Reviews: Laughter and Tears

15 Aug 2016

​Victorian Opera’s Laughter and Tears mesmerised audiences on opening night. 'Tears' flowed during Leoncavallo’s tragic masterpiece Pagliacci, but only after the uproarious 'Laughter' at the commedia dell’arte chaos of the first act.

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Photography: Jeff Busby

The Age — ★★★★

'Laughter and Tears, staged with drive and imagination, is a tribute to the company. This is not simply another opera performance: it is something to make you reflect and rejoice as well as laugh and cry.'

'What gives Laughter and Tears its motivation and genius are two things. First is its setting and period: a provincial Italian theatre immediately before, then just after, World War II. This transition from harlequinade to blackshirt focuses the sinister mood and sharpens the senses. Certainly, the commedia, possibly even more so than Cavalleria, provided a more natural and understandable bridge to the darker deeds exposed and avenged in Pagliacci.'

'The second great thing about Laughter and Tears was the inclusion of five performers from Circus Oz, which is Australia's own take on commedia dell'arte and, as it turned out, absolutely integral to the comedy, drama and action of Emil Wolk's excellent production.'

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Photography: Jeff Busby

The Australian

'Victorian Opera’s Laughter and Tears sets an exciting new standard for imaginative programming.'

'It was a fluid, simply staged and highly engaging production. The exceptionally gifted Circus Oz performers delivered seemingly insouciant, gobsmackingly brilliant physical theatre, circus and comedy. They were complemented by an ensemble of leading soloists and fine emerging singers, many of them in Victorian Opera’s successful professional development program.'

'In Laughter were beautiful performances of nearly two dozen vocal and instrumental works, drawn from the 16th to the 18th centuries. Pagliacci was much more ­gritty.'

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Photography: Jeff Busby

Limelight  — ★★★★

'Victorian Opera’s latest show, produced in collaboration with Circus Oz, delivers plenty of the advertised emotional commodities and does indeed leave us better off at the end of the experience.'

'The “tears” come presented in an engaging and relatively straightforward production of Leoncavallo’s Pagliacci, while the “laughter” is designed as a prelude to that well-loved verismo piece; contextualising the story and offering a pastiche of late Renaissance and Baroque vocal and instrumental morsels (including works from Monteverdi and Scarlatti through to Gesualdo) deftly chosen and orchestrated by Richard Mills, who also conducts.'

'A number of things impressed about the production. The collaboration between VO and Circus Oz was one of those remarkable instances of artistic stars perfectly aligning.'

'Elvira Fatykhova admirably balances the vulnerable side of Nedda’s character with her determination to love freely. By the time her important aria Stridono lassù arrived, her voice was in full bloom. The aerobatics that accompanied the aria elicited as much opening-night applause as her singing.'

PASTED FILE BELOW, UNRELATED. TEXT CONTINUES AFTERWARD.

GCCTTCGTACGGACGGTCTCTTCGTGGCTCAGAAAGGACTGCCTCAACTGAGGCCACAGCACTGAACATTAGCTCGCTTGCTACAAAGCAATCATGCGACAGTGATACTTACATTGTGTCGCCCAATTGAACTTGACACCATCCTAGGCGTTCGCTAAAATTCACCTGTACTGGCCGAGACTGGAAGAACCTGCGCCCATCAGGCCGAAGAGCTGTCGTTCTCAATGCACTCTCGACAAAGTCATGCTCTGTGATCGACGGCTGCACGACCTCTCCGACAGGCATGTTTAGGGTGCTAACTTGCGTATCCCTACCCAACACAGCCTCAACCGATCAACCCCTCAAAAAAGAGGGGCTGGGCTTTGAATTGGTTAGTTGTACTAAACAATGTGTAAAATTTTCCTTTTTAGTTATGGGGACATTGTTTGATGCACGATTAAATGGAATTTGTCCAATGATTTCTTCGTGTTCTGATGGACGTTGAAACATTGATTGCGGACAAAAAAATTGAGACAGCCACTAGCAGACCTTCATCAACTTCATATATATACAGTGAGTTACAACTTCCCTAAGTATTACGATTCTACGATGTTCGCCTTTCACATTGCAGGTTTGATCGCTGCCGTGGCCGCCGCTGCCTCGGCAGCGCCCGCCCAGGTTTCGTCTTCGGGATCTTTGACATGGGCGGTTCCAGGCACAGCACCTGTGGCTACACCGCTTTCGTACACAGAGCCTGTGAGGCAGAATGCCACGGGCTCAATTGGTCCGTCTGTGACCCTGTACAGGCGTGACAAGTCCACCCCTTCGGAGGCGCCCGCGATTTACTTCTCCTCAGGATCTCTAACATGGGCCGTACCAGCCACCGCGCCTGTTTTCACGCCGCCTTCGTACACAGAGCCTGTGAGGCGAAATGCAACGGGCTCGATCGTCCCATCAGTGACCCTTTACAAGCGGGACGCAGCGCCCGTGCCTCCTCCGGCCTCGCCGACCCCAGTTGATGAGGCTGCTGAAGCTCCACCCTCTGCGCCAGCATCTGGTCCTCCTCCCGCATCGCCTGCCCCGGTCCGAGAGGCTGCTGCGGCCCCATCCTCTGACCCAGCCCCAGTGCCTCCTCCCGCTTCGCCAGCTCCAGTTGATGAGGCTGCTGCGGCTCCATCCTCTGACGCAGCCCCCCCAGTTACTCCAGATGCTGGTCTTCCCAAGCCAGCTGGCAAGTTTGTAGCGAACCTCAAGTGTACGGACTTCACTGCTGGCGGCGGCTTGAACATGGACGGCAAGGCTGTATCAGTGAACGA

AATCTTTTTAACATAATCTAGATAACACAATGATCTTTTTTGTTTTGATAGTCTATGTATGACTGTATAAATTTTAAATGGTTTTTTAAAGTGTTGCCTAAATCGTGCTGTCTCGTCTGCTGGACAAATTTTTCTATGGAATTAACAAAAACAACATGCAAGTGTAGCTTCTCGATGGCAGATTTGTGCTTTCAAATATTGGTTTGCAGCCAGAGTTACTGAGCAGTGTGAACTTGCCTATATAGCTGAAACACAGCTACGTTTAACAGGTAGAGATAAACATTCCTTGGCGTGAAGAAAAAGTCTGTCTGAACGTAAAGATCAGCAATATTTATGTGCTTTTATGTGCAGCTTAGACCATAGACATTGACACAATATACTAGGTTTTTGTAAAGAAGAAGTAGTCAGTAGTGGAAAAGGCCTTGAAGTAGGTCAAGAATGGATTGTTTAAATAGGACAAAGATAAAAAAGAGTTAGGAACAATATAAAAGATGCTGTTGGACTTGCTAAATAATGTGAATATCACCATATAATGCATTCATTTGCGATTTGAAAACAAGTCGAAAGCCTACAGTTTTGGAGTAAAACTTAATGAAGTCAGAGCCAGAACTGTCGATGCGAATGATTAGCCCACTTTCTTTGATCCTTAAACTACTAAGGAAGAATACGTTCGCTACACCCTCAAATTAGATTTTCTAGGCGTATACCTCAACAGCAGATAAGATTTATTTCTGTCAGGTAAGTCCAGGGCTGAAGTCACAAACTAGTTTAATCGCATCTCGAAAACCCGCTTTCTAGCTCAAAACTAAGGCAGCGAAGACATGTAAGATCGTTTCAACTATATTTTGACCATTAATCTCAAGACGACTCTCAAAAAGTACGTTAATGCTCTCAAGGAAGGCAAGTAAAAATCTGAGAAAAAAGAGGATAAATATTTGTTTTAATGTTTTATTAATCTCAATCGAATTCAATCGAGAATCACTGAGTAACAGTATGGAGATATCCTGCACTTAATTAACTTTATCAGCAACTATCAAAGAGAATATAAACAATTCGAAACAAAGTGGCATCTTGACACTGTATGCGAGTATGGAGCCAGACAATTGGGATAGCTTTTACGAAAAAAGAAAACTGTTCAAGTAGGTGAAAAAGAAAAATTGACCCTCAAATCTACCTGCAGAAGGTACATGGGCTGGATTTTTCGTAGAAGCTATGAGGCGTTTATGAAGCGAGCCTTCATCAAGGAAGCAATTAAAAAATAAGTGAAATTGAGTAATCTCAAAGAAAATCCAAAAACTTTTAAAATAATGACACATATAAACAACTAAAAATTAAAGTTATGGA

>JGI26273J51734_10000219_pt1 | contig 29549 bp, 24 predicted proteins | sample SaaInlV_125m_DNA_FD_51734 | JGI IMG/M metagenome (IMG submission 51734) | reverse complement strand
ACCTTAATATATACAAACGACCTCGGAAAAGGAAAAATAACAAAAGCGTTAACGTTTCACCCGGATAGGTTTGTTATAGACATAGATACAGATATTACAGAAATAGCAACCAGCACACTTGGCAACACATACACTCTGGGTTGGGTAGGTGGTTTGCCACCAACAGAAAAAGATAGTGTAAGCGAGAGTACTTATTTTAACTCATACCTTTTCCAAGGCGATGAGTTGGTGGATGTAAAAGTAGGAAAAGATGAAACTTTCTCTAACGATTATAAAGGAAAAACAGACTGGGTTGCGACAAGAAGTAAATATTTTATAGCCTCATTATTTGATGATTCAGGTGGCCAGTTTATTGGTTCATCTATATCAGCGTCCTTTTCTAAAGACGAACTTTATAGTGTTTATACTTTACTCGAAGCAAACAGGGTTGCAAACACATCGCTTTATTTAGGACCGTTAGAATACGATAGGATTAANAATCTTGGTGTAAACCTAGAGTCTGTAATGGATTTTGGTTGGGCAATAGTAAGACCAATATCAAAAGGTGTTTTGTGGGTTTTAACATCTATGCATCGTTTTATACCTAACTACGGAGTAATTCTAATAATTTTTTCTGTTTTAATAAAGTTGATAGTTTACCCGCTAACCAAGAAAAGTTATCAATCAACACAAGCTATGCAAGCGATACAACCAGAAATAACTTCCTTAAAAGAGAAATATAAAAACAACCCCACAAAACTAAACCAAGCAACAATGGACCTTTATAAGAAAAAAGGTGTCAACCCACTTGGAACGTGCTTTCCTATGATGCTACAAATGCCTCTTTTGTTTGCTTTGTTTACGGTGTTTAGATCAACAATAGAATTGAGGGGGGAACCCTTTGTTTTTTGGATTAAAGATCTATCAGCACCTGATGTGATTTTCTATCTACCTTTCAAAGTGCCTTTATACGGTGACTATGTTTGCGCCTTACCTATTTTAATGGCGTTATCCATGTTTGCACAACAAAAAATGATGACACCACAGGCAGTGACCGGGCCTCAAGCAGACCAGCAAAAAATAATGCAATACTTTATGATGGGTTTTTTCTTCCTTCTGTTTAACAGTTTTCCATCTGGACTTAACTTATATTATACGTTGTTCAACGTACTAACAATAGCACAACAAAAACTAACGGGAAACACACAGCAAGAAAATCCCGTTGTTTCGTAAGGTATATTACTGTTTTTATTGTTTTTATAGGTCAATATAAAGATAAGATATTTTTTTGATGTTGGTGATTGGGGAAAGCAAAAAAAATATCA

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Photography: Jeff Busby

Simon Parris: Man in Chair

'Leaders in arts innovation, Victorian Opera delivers ingeniously conceived new program Laughter and Tears, the entertainment value of which is significantly enhanced by a fruitful collaboration with Circus Oz.'

'In a further stroke of synergistic ingenuity, Mills has utilised the music of a dozen or so composers whose work was originally inspired by the ongoing popularity of commedia dell’arte in the sixteenth and seventeenth centuries. Richly re-orchestrated by Mills, and played by a sizable contingent of Orchestra Victoria in the Palais Theatre’s large open pit, the music sounds magnificent.'

'The madcap zannis are played by with highly physical flair by Kate Fryer, Geoff Dunstan, DJ Garner and Luke Taylor, with Tim Coldwell as doddering fool Capitano. As well as delivering plenty of visual slapstick humour, these performers from Circus Oz also perform gravity-defying stunts that are neatly tied in to the narrative action. When Dunstan swings high overhead as star soprano Elvira Fatykhova sings Nedda’s birdsong “Stridono lassù,” it is a thrilling highlight of the evening.'

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'Rosario La Spina is in superb voice as tragic clown Canio. His “Vesti la giubba,” performed in front of the Palais’ sumptuous red velvet curtain, is brightly sung yet darkly coloured. La Spina’s vocal strength is characterised by a powerful level of control that allows a full, open sound of unwavering focus. La Spina’s commanding voice also has a unique warmth that adds to the pleasure of hearing him sing.'

'Laughter and Tears achieves the rare balancing act of providing enough opera content for purists and enough entertainment value to captivate theatregoers of all ages and interests.'

Laughter and Tears was part of Victorian Opera's Season 2016.